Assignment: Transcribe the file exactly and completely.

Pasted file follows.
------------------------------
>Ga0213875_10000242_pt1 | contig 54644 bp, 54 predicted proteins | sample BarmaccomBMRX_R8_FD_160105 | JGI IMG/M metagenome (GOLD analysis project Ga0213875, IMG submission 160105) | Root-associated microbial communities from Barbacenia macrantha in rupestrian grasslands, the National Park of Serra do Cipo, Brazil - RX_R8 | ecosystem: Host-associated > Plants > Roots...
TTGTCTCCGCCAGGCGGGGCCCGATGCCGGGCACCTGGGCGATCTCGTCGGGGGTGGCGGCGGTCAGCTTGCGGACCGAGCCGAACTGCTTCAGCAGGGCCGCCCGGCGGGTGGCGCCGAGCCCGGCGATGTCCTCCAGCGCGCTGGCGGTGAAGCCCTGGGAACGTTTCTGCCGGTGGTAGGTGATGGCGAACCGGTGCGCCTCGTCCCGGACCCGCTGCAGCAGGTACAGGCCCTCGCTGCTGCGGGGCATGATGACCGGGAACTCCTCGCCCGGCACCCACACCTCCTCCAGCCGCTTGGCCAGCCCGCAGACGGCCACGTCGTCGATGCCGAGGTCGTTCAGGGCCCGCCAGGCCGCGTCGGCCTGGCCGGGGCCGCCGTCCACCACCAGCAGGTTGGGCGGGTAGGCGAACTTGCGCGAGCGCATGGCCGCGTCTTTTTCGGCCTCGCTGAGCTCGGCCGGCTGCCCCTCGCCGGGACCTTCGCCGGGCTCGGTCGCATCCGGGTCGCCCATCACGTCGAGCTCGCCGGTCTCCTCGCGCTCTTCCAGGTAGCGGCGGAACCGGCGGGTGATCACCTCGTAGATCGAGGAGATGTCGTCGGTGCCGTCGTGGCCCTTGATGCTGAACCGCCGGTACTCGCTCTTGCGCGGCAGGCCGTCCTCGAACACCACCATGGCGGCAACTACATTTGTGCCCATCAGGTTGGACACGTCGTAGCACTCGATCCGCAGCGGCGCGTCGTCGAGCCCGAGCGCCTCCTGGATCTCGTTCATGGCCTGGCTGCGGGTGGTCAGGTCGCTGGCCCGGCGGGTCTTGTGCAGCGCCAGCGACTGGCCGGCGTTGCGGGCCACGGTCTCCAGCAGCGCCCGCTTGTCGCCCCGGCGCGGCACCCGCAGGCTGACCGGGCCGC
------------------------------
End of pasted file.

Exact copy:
>Ga0213875_10000242_pt1 | contig 54644 bp, 54 predicted proteins | sample BarmaccomBMRX_R8_FD_160105 | JGI IMG/M metagenome (GOLD analysis project Ga0213875, IMG submission 160105) | Root-associated microbial communities from Barbacenia macrantha in rupestrian grasslands, the National Park of Serra do Cipo, Brazil - RX_R8 | ecosystem: Host-associated > Plants > Roots...
TTGTCTCCGCCAGGCGGGGCCCGATGCCGGGCACCTGGGCGATCTCGTCGGGGGTGGCGGCGGTCAGCTTGCGGACCGAGCCGAACTGCTTCAGCAGGGCCGCCCGGCGGGTGGCGCCGAGCCCGGCGATGTCCTCCAGCGCGCTGGCGGTGAAGCCCTGGGAACGTTTCTGCCGGTGGTAGGTGATGGCGAACCGGTGCGCCTCGTCCCGGACCCGCTGCAGCAGGTACAGGCCCTCGCTGCTGCGGGGCATGATGACCGGGAACTCCTCGCCCGGCACCCACACCTCCTCCAGCCGCTTGGCCAGCCCGCAGACGGCCACGTCGTCGATGCCGAGGTCGTTCAGGGCCCGCCAGGCCGCGTCGGCCTGGCCGGGGCCGCCGTCCACCACCAGCAGGTTGGGCGGGTAGGCGAACTTGCGCGAGCGCATGGCCGCGTCTTTTTCGGCCTCGCTGAGCTCGGCCGGCTGCCCCTCGCCGGGACCTTCGCCGGGCTCGGTCGCATCCGGGTCGCCCATCACGTCGAGCTCGCCGGTCTCCTCGCGCTCTTCCAGGTAGCGGCGGAACCGGCGGGTGATCACCTCGTAGATCGAGGAGATGTCGTCGGTGCCGTCGTGGCCCTTGATGCTGAACCGCCGGTACTCGCTCTTGCGCGGCAGGCCGTCCTCGAACACCACCATGGCGGCAACTACATTTGTGCCCATCAGGTTGGACACGTCGTAGCACTCGATCCGCAGCGGCGCGTCGTCGAGCCCGAGCGCCTCCTGGATCTCGTTCATGGCCTGGCTGCGGGTGGTCAGGTCGCTGGCCCGGCGGGTCTTGTGCAGCGCCAGCGACTGGCCGGCGTTGCGGGCCACGGTCTCCAGCAGCGCCCGCTTGTCGCCCCGGCGCGGCACCCGCAGGCTGACCGGGCCGC